How to Nail Onboarding

As we've recently expanded here at Craft, it seems an appropriate time to talk about onboarding. The recruitment process doesn’t stop when a job offer is accepted, it continues as you introduce your new staff into your business. We know first impressions are important, but the first few days, weeks, even months in a new environment inevitably shape a new employee's attitude towards a new company, so you need to get it right.

Investing in your employees is the best way of keeping your staff turnover low, so make sure you set aside some time for each new starter to keep them engaged and involved. A successful onboarding process is one which warmly welcomes somebody to the business, begins to equip them with everything they need to do their job and helps them feel comfortable in their new role.

I've had some pretty bad onboarding experiences myself, and they stay with you. I appreciate it's a two-way street and your new member of staff needs to show you the commitment you have shown them in offering them a job, but especially when working in agencies (where social cohesion is so important), you need to get it right.

Get the basics right...

Before somebody begins work, make sure you have all the basics in place to prevent wasting time; buy new technology, set up email addresses, logins, systems and clear a desk. There's nothing worse than turning up on day one with nowhere to sit wondering, "have they forgotten about me?" This will help your latest recruit feel valued and it's a clear sign that somebody has taken time to prepare for their start.

As a business owner or a senior manager, it can be difficult to imagine somebody else’s first impressions of your business. Maybe try speaking to people who've recently joined the business - ask them about their first impressions and see how they could have been improved. Not only will that help you hone your onboarding for new recruits, it will engage your current team members, showing them that their opinions are valued. 

If you can, get personal and make the process your own, maybe with a beautifully designed starter pack! (Take a look at the lovely promo pack below from Studio Garbeo). There's no need for gimmicks here, maybe a company hoodie or t-shirt isn't right for your agency, but a personalised mug or some weighty business cards from day one can go a surprisingly long way. If you're a start-up or a burgeoning SME, this could be seen as time that's better spent elsewhere, but it sends out a clear message, "we take ourselves seriously, and look after our staff."

The devil's in the detail...

If your new employee is working a lengthy notice period, look for opportunities to connect with them in the meantime to keep them engaged. A 3 month notice can seem like an age and you want them to be just as excited to join the business on their first day as they were after their final interview. Have them come and meet more of the team part way through the notice, or if you have a social event planned, be sure to invite them!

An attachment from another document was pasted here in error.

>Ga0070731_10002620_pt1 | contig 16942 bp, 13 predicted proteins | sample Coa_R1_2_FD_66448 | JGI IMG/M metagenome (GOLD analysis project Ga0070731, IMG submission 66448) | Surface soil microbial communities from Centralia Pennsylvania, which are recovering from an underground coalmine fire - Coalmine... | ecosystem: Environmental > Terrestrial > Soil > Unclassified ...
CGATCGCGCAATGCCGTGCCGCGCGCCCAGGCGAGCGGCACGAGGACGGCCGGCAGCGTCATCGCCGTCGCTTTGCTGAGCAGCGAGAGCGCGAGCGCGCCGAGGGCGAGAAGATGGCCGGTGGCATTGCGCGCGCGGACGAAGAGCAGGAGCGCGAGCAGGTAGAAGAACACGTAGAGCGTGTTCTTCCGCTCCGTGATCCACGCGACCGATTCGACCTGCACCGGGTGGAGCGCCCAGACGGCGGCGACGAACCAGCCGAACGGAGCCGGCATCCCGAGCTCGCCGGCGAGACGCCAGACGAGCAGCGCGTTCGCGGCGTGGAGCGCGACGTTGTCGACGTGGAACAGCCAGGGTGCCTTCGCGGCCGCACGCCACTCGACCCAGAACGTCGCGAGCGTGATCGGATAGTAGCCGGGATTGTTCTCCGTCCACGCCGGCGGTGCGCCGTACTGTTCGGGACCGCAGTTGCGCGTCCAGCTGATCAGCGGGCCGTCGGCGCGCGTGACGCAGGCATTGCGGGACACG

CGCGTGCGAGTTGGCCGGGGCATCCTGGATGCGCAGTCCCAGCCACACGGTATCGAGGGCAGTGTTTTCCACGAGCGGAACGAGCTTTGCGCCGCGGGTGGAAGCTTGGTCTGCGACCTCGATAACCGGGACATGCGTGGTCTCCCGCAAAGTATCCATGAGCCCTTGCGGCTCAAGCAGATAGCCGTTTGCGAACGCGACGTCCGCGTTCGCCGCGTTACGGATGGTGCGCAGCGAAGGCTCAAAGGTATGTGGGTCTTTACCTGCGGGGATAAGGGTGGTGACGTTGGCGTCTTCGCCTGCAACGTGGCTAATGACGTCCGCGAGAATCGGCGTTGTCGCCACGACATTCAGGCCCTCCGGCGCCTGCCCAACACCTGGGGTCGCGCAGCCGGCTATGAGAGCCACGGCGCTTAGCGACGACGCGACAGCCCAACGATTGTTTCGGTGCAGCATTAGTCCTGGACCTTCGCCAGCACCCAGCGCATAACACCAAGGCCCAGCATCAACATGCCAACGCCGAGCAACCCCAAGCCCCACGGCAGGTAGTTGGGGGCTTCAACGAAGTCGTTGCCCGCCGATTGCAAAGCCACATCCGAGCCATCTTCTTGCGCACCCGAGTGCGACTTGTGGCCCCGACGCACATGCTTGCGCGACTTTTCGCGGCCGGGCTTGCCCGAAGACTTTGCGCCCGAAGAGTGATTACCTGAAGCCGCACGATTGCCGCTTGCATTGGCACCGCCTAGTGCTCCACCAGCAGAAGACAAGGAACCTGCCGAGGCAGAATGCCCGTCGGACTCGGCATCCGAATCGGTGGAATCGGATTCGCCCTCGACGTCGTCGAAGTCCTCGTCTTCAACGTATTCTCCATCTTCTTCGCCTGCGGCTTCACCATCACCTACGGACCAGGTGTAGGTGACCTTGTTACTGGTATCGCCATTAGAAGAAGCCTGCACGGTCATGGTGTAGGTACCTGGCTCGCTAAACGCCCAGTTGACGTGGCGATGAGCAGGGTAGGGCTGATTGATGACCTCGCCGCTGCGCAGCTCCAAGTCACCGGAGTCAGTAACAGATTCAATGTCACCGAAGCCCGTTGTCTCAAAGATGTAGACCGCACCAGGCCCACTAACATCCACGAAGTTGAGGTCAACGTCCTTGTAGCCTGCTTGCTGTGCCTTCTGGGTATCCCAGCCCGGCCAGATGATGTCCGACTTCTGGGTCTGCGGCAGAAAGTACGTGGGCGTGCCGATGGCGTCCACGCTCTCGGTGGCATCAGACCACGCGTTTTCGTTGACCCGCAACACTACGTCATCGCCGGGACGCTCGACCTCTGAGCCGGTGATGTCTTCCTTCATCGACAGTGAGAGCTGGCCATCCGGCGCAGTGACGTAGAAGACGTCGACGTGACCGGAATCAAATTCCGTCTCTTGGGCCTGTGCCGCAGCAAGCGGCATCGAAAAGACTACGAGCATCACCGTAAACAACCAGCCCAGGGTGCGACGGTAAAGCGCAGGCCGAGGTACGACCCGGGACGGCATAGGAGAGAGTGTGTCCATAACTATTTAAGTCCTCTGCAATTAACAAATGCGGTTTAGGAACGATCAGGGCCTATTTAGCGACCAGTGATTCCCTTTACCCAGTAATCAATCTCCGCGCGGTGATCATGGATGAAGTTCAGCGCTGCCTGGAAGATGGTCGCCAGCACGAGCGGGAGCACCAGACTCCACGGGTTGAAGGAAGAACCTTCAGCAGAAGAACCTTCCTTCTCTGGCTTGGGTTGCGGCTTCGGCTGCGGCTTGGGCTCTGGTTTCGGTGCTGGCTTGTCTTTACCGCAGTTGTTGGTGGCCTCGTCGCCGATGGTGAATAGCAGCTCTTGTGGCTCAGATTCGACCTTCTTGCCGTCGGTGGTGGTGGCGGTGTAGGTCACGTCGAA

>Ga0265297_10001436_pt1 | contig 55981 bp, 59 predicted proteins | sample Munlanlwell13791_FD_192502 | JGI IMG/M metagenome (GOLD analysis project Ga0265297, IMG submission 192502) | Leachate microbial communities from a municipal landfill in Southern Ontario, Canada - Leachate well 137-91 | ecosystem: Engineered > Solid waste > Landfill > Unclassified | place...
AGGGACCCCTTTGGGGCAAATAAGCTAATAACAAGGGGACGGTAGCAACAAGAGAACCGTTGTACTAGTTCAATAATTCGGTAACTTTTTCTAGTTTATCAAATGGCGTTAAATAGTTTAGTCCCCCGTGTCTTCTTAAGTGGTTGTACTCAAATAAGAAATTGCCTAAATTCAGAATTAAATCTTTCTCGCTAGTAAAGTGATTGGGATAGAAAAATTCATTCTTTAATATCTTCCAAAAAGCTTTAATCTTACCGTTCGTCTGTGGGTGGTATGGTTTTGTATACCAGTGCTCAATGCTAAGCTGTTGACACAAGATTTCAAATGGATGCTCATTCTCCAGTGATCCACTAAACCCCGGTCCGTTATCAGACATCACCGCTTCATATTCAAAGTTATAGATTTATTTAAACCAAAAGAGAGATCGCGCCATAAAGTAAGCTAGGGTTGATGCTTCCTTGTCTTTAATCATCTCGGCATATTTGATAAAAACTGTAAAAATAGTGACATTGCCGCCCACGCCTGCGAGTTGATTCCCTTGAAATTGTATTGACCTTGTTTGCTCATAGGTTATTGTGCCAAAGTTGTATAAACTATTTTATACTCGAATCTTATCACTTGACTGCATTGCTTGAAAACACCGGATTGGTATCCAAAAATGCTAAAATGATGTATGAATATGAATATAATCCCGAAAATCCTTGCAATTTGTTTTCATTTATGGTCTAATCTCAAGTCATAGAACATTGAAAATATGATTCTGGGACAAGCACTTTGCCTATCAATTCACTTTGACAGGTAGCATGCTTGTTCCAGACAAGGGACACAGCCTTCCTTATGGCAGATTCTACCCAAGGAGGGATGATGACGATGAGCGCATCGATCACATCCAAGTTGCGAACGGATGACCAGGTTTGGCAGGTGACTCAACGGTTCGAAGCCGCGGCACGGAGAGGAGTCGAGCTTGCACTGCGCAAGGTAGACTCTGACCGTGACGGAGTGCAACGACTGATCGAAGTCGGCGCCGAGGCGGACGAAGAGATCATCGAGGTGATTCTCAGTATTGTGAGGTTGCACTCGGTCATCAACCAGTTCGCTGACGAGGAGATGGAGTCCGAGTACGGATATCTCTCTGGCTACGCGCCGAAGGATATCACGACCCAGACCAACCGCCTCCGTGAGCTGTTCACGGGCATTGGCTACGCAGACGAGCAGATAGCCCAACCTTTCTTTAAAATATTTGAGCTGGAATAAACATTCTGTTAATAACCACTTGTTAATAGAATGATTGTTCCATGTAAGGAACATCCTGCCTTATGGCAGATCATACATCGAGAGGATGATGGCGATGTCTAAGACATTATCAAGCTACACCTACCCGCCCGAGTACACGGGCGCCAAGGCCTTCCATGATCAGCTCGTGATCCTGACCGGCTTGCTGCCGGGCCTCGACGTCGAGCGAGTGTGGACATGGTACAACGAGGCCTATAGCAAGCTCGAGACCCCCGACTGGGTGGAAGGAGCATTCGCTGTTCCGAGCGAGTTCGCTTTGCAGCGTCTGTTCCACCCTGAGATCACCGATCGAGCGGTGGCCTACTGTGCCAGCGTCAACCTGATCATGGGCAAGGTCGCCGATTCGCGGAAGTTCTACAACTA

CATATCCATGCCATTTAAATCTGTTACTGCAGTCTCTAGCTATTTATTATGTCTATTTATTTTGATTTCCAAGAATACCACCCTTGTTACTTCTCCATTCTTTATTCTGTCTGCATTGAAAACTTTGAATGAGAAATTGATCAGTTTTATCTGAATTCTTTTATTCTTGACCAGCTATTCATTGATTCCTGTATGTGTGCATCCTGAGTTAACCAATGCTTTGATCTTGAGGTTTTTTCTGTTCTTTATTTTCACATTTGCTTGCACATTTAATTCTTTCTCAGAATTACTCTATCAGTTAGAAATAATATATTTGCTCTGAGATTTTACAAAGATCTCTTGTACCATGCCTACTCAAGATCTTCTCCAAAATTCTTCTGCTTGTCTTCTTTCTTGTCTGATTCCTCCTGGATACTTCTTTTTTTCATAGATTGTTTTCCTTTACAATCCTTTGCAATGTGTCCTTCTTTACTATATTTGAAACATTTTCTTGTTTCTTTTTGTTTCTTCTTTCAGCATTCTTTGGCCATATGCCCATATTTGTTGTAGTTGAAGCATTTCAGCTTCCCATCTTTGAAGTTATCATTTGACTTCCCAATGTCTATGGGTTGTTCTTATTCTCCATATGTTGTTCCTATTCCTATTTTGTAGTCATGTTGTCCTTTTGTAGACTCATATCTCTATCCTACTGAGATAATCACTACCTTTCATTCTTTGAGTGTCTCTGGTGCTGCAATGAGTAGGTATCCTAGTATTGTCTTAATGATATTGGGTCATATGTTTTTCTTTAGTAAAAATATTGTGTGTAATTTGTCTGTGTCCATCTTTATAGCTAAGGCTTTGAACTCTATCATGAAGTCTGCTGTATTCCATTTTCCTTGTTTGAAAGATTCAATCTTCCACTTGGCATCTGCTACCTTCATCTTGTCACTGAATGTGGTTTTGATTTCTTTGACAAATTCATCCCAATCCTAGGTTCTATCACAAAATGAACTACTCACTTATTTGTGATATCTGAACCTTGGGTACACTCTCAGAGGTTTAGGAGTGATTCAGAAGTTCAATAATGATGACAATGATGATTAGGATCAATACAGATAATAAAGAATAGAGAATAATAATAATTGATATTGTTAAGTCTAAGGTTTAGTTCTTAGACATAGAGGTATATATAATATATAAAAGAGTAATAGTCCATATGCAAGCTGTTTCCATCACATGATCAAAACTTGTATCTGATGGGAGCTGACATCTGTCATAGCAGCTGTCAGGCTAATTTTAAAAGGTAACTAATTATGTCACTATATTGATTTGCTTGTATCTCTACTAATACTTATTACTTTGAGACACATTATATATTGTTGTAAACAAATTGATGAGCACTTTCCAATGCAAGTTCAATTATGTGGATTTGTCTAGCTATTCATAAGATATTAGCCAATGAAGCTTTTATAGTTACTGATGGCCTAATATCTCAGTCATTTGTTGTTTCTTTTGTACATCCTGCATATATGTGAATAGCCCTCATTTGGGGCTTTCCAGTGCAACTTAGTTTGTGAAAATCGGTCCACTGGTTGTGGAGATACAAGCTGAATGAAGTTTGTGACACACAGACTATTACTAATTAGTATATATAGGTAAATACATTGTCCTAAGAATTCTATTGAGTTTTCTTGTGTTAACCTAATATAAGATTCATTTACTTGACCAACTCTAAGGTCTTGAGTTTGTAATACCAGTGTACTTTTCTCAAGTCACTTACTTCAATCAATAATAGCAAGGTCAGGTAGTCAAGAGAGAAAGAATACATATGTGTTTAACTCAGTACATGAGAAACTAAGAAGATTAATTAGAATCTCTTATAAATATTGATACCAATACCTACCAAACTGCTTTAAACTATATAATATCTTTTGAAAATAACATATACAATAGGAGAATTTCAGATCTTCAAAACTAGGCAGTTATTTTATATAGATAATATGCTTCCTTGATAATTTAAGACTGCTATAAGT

A new job means plenty of paperwork, but make sure this is done early on; on the first day or beforehand. People get uneasy if they get to week two and they still haven't been issued with a contract or company handbook.

Aside from the piles of paperwork and formalities of the first week, it’s important that a social and cultural introduction takes place, so perhaps arrange a casual team night out or a trip to the pub one lunch time. 

Face-to-face time with senior members of the company is valuable and appreciated by new staff. Arranging a 15-minute weekly catch up between a new starter and a business stakeholder will instill confidence in both parties, and you can catch up on their professional development as well as answering any queries they may have. It might be that this is phased out after the initial period, or that it forms part of their long term development. 

It's important that new members of staff integrate with all areas of the company, not just their department. Maybe someone from each department could run through a short presentation outlining what they do, or if you're small enough, your new starter could go round the agency getting to know everyone and what they do. If your new designer better understands the trials and tribulations your account management team go through day-to-day - and know where strengths and gaps in their knowledge lie - they should have a better working relationship. 

It’s all too easy to overwhelm or go overboard in the first week. Try to keep the more intense induction sessions for the following weeks, when people tend to feel more settled and can take in information a little better.

If you're recruiting for design and digital jobs and are looking to connect with the best talent Yorkshire has to offer, be sure to get in touch and find out what we can do for you.

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